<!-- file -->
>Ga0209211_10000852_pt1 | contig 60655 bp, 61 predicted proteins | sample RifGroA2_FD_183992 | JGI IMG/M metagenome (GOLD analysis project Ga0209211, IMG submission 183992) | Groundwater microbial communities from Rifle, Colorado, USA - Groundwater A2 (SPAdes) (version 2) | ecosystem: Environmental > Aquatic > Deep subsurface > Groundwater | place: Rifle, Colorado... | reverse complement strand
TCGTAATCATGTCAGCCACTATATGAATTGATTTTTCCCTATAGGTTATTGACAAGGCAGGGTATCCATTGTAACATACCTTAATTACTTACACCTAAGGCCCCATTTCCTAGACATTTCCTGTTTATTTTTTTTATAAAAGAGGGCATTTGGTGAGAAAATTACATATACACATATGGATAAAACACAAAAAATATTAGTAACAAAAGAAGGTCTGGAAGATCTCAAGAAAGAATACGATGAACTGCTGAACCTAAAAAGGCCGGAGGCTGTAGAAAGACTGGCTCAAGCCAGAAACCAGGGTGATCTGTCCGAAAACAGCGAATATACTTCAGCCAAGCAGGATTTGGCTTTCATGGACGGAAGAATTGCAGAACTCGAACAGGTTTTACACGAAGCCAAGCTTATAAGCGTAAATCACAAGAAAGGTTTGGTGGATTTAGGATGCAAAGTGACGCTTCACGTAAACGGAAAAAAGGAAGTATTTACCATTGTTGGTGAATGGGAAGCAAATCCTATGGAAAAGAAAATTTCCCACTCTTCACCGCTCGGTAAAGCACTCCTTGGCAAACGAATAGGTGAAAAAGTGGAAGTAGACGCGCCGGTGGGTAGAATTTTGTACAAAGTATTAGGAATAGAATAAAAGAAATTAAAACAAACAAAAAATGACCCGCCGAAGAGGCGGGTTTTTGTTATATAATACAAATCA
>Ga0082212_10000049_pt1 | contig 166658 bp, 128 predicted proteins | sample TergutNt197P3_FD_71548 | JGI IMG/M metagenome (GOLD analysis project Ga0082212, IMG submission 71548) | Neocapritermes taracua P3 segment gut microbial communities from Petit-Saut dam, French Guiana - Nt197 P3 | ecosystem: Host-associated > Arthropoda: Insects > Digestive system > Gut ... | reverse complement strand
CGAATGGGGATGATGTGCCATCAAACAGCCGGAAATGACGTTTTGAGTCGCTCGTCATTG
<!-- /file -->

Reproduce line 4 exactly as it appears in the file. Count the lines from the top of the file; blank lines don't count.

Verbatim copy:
CGAATGGGGATGATGTGCCATCAAACAGCCGGAAATGACGTTTTGAGTCGCTCGTCATTG